The New York game came to dominate all others over the 1860s, so local variants in the old “base ball” regions came to be described as “old fashioned base ball.” In later years, people became uncomfortable applying “base ball” to anything other than the New York game. The name “town ball” was adopted retroactively in regions that had never used the term, including renaming the Massachusetts game. Just as it was assumed that “base ball” could mean only one variant, so it was assumed that “town ball” must also apply to just one form. Even as astute an observer as Robert W. Henderson, the first serious student of the early game, wrote in 1947, “A town ball team was fully organized in Philadelphia in 1833 and it continued to be played in New England until 1860, where it was known as ‘The Massachusetts Game.’ ” A purported description of town ball followed this quotation, but it actually described the Massachusetts game. Fallacy is layered atop fallacy.
So the reconstruction of Philadelphia town ball presented here is no more than that—a reconstruction of Philadelphia town ball. It should not be taken as a reconstruction of any other regional form, including any other variant also called “town ball.” There is no evidence to suggest that “town ball” forms were any more or less similar to one another than they were to variants of “base ball” or “rounders.” This reconstruction applies merely to the Philadelphia region, and the Philadelphia region stands out only in that its town ball is unusually well documented and thus particularly well suited for such a project.
Finally, the terms used in this article are the “baseball family” to refer collectively to the related forms of the game, whether locally called “base ball,” “town ball,” or “rounders”; the “New York game” and the “Massachusetts game” are so called, to avoid ambiguity. The game in and around Philadelphia is called “Philadelphia town ball” or, for brevity and when the context is clear, simply “town ball.”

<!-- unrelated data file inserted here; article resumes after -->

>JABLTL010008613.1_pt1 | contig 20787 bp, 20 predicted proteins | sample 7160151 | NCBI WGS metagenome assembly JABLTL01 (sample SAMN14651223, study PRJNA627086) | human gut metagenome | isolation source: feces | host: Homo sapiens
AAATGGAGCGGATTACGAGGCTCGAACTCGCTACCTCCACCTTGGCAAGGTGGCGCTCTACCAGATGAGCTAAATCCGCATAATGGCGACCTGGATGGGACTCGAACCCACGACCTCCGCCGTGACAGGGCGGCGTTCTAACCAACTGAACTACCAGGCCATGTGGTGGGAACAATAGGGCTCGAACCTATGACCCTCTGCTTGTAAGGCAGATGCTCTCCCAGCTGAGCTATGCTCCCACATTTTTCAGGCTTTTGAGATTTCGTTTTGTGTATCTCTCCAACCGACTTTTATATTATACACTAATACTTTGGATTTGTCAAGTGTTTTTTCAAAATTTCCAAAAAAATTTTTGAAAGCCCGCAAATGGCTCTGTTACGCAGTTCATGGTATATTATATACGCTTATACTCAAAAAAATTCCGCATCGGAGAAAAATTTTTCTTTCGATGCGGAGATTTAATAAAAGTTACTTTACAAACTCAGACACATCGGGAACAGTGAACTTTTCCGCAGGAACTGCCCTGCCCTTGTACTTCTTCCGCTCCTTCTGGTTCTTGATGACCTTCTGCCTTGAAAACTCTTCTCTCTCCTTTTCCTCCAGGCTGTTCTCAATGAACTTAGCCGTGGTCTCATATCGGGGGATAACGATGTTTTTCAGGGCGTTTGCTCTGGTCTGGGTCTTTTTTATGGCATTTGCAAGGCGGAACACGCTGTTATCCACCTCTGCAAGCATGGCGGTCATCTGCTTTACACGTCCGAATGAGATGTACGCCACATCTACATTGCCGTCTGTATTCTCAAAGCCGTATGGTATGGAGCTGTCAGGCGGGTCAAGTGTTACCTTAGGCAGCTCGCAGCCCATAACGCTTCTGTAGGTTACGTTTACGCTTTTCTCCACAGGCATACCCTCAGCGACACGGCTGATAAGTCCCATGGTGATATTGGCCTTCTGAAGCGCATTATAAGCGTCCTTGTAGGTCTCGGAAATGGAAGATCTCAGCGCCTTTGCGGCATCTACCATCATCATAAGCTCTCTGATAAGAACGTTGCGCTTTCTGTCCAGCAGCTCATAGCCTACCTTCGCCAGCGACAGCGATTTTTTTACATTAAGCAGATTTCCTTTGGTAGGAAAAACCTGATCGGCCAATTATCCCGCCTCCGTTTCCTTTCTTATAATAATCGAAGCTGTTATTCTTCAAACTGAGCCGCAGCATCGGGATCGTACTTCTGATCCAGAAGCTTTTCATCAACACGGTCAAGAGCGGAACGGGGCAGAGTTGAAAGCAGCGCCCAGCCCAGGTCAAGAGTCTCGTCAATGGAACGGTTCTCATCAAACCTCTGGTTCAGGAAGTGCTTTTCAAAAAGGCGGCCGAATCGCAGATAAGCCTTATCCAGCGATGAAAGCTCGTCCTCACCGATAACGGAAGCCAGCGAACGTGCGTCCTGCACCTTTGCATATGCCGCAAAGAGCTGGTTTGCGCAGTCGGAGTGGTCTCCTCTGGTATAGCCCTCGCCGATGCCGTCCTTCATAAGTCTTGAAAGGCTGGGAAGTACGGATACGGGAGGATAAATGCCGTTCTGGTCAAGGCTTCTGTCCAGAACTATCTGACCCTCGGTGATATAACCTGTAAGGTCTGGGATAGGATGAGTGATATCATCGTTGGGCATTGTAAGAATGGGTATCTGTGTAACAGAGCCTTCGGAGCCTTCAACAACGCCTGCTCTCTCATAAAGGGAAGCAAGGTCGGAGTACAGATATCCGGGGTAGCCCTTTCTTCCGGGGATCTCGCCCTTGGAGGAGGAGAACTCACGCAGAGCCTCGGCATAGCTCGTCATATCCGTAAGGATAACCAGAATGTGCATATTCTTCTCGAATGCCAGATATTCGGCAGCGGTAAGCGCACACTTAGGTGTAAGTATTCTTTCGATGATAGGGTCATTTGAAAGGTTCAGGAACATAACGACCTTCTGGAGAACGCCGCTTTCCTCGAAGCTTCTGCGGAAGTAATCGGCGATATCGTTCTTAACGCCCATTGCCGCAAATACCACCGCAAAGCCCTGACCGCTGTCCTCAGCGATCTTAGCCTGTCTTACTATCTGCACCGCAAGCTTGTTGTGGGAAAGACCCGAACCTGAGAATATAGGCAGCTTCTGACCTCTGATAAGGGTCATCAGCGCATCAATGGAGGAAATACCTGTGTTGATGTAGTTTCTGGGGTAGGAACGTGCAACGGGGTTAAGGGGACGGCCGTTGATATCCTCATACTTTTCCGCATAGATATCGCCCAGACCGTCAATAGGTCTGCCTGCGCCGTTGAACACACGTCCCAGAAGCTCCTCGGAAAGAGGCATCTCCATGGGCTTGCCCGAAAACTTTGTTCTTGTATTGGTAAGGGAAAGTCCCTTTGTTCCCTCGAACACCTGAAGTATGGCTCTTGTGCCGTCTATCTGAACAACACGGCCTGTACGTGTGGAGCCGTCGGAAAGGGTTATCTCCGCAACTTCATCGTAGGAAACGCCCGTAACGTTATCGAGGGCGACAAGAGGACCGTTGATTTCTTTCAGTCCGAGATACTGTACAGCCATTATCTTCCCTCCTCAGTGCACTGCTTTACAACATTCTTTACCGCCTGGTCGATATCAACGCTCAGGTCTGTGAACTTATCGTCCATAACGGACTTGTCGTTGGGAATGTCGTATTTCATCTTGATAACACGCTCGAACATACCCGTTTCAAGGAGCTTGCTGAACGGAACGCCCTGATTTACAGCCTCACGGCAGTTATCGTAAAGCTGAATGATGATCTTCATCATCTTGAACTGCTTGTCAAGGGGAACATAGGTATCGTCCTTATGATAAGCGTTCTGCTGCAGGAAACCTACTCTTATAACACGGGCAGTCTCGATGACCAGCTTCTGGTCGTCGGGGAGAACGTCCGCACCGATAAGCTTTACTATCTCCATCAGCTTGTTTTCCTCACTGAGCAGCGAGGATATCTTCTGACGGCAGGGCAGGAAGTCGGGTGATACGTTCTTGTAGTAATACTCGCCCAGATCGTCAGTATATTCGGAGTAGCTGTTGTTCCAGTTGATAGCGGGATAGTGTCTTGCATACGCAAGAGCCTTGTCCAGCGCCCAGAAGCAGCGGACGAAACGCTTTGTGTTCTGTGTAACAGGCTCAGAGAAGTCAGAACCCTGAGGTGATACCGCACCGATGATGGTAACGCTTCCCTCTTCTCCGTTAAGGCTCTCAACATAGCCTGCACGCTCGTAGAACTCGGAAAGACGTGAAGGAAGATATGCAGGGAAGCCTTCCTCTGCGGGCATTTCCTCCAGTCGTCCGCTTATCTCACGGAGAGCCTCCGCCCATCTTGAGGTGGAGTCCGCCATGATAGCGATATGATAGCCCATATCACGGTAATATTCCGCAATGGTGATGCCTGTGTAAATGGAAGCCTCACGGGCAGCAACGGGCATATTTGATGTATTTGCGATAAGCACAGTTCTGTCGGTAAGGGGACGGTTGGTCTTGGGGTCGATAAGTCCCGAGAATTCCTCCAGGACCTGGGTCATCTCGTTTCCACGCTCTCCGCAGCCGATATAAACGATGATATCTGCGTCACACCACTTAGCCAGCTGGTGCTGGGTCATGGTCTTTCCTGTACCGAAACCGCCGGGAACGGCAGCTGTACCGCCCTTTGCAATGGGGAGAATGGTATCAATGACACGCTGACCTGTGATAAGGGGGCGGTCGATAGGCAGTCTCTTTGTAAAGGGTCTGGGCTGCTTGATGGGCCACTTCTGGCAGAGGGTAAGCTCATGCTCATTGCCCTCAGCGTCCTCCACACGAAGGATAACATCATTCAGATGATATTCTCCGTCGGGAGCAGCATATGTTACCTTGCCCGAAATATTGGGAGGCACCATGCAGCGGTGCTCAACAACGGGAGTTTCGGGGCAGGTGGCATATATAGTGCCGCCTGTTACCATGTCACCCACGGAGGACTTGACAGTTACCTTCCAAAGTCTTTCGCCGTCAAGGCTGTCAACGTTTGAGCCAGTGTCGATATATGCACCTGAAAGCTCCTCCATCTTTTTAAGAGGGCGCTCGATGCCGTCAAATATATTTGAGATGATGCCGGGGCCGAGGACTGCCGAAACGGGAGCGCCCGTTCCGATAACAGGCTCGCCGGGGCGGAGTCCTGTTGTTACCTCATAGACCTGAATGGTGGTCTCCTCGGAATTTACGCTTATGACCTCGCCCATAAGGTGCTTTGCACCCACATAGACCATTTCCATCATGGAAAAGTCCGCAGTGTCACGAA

The sources used to reconstruct the rules of Philadelphia town ball fall into three categories, in order of decreasing reliability:
Box scores, in particular of three match games: one between the first teams of the Olympic and Excelsior clubs played July 12, 1860, and two between the second teams of the Excelsior and Camden clubs, played July 9 and July 23, 1860. These are elaborate records, including the fielding records and how the players were put out—information not found in modern baseball box scores. They bespeak sophisticated scorekeeping, and are the most objective source of information we have. Box scores of the New York game had not yet been standardized, and ranged from rudimentary records resembling modern box scores, to extended records with fielding and “how put out” records, much like contemporary cricket boxes and comparable to these three town ball boxes. The more elaborate forms were used for important games, implying that the three town ball games were considered significant at the time.